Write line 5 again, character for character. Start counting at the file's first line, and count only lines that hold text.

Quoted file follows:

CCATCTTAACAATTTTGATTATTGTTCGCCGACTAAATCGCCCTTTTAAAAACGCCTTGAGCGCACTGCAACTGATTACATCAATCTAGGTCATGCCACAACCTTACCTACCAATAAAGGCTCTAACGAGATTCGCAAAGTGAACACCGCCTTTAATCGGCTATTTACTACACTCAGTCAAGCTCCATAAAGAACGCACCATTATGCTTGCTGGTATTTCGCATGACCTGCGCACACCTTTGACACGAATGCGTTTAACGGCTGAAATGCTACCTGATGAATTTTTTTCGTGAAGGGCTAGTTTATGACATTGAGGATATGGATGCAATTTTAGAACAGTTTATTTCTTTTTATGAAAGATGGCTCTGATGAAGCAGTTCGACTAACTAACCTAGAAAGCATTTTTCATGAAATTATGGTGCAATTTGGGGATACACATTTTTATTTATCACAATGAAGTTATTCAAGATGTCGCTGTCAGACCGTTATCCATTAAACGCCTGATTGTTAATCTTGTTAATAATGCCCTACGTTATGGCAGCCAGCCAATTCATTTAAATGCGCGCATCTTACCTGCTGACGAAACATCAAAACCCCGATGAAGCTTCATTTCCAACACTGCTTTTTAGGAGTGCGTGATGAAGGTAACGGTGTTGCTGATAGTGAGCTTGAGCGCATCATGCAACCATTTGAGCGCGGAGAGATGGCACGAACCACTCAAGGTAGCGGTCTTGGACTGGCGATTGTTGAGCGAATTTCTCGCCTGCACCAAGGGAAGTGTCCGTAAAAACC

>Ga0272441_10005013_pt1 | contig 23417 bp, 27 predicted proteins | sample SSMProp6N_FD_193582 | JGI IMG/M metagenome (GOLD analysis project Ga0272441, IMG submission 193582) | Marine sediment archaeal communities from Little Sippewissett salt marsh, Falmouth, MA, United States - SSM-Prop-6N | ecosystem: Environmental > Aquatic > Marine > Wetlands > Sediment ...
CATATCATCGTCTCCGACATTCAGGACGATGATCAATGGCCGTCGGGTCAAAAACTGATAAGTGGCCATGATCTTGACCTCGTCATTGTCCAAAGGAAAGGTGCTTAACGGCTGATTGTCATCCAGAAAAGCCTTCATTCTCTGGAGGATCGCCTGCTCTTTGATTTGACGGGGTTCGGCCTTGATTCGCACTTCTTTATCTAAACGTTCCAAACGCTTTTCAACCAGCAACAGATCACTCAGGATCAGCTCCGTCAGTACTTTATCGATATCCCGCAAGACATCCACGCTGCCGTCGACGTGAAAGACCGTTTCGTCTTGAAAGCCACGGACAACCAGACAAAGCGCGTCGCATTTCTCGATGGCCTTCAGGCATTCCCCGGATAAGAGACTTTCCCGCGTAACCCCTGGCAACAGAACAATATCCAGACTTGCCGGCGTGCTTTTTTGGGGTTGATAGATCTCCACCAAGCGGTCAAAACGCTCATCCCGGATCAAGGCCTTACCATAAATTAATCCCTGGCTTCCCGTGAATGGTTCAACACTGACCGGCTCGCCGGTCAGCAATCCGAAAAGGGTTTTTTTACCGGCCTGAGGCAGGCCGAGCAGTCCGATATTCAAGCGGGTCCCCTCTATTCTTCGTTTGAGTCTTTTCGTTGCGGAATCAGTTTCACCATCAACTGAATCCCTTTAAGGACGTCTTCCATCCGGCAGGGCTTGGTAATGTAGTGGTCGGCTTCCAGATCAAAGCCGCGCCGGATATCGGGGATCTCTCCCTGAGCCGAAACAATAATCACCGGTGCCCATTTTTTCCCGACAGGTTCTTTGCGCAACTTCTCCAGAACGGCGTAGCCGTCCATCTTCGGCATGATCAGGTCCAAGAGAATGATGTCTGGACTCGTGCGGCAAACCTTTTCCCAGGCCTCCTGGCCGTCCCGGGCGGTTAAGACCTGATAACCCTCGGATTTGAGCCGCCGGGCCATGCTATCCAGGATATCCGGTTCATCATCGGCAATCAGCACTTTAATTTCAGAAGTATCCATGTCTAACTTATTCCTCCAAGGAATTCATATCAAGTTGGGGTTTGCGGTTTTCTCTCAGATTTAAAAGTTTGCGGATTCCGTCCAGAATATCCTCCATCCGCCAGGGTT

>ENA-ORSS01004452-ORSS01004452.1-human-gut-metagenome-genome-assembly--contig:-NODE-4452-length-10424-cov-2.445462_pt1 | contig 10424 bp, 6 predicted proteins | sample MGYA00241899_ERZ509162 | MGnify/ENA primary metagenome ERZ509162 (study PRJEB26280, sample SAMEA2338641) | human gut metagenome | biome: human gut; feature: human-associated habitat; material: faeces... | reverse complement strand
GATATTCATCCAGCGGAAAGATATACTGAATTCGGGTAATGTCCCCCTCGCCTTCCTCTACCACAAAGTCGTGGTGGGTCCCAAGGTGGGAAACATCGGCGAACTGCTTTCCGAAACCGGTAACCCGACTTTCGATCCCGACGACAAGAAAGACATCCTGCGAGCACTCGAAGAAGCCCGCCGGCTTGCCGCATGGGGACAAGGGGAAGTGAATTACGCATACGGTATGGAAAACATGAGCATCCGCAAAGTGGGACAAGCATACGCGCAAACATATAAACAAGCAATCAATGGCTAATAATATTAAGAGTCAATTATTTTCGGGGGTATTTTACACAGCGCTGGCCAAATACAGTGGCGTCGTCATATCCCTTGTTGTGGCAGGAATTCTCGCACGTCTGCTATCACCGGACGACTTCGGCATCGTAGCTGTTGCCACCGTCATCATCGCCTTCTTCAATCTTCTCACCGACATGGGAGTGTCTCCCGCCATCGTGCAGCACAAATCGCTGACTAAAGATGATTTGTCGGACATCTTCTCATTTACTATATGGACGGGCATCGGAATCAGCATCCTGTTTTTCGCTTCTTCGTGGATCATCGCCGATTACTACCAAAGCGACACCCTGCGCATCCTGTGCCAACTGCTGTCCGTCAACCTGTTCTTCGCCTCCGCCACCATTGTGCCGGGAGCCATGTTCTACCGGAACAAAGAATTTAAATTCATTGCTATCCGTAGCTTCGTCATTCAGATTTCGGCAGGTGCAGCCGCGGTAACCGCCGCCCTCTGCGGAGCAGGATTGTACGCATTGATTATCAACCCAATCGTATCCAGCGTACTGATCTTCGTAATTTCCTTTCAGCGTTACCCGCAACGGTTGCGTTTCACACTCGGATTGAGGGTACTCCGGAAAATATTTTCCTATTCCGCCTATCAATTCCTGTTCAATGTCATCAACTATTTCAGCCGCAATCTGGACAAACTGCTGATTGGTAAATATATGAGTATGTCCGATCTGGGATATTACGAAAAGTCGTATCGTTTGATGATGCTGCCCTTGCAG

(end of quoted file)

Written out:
GATATTCATCCAGCGGAAAGATATACTGAATTCGGGTAATGTCCCCCTCGCCTTCCTCTACCACAAAGTCGTGGTGGGTCCCAAGGTGGGAAACATCGGCGAACTGCTTTCCGAAACCGGTAACCCGACTTTCGATCCCGACGACAAGAAAGACATCCTGCGAGCACTCGAAGAAGCCCGCCGGCTTGCCGCATGGGGACAAGGGGAAGTGAATTACGCATACGGTATGGAAAACATGAGCATCCGCAAAGTGGGACAAGCATACGCGCAAACATATAAACAAGCAATCAATGGCTAATAATATTAAGAGTCAATTATTTTCGGGGGTATTTTACACAGCGCTGGCCAAATACAGTGGCGTCGTCATATCCCTTGTTGTGGCAGGAATTCTCGCACGTCTGCTATCACCGGACGACTTCGGCATCGTAGCTGTTGCCACCGTCATCATCGCCTTCTTCAATCTTCTCACCGACATGGGAGTGTCTCCCGCCATCGTGCAGCACAAATCGCTGACTAAAGATGATTTGTCGGACATCTTCTCATTTACTATATGGACGGGCATCGGAATCAGCATCCTGTTTTTCGCTTCTTCGTGGATCATCGCCGATTACTACCAAAGCGACACCCTGCGCATCCTGTGCCAACTGCTGTCCGTCAACCTGTTCTTCGCCTCCGCCACCATTGTGCCGGGAGCCATGTTCTACCGGAACAAAGAATTTAAATTCATTGCTATCCGTAGCTTCGTCATTCAGATTTCGGCAGGTGCAGCCGCGGTAACCGCCGCCCTCTGCGGAGCAGGATTGTACGCATTGATTATCAACCCAATCGTATCCAGCGTACTGATCTTCGTAATTTCCTTTCAGCGTTACCCGCAACGGTTGCGTTTCACACTCGGATTGAGGGTACTCCGGAAAATATTTTCCTATTCCGCCTATCAATTCCTGTTCAATGTCATCAACTATTTCAGCCGCAATCTGGACAAACTGCTGATTGGTAAATATATGAGTATGTCCGATCTGGGATATTACGAAAAGTCGTATCGTTTGATGATGCTGCCCTTGCAG